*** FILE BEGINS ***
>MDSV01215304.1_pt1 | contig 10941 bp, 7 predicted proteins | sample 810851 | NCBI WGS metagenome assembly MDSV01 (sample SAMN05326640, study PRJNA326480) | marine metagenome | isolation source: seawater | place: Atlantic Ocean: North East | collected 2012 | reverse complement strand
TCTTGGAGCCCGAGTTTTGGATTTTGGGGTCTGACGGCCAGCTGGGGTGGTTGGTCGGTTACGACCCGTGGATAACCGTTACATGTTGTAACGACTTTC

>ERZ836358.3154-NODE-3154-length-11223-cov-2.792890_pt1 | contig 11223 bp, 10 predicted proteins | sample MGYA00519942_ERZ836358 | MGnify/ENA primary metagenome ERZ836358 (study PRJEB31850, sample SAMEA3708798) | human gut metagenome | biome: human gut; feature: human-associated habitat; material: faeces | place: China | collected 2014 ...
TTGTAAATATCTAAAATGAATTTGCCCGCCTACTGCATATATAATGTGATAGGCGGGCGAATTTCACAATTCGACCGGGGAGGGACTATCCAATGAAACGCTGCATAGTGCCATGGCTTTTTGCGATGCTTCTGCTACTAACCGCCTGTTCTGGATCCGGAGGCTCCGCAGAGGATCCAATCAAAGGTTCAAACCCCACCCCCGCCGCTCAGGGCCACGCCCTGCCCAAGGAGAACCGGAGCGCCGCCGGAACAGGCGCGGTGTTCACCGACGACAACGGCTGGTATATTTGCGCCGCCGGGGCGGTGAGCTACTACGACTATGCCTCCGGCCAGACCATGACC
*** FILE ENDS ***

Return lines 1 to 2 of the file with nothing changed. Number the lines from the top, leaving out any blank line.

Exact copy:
>MDSV01215304.1_pt1 | contig 10941 bp, 7 predicted proteins | sample 810851 | NCBI WGS metagenome assembly MDSV01 (sample SAMN05326640, study PRJNA326480) | marine metagenome | isolation source: seawater | place: Atlantic Ocean: North East | collected 2012 | reverse complement strand
TCTTGGAGCCCGAGTTTTGGATTTTGGGGTCTGACGGCCAGCTGGGGTGGTTGGTCGGTTACGACCCGTGGATAACCGTTACATGTTGTAACGACTTTC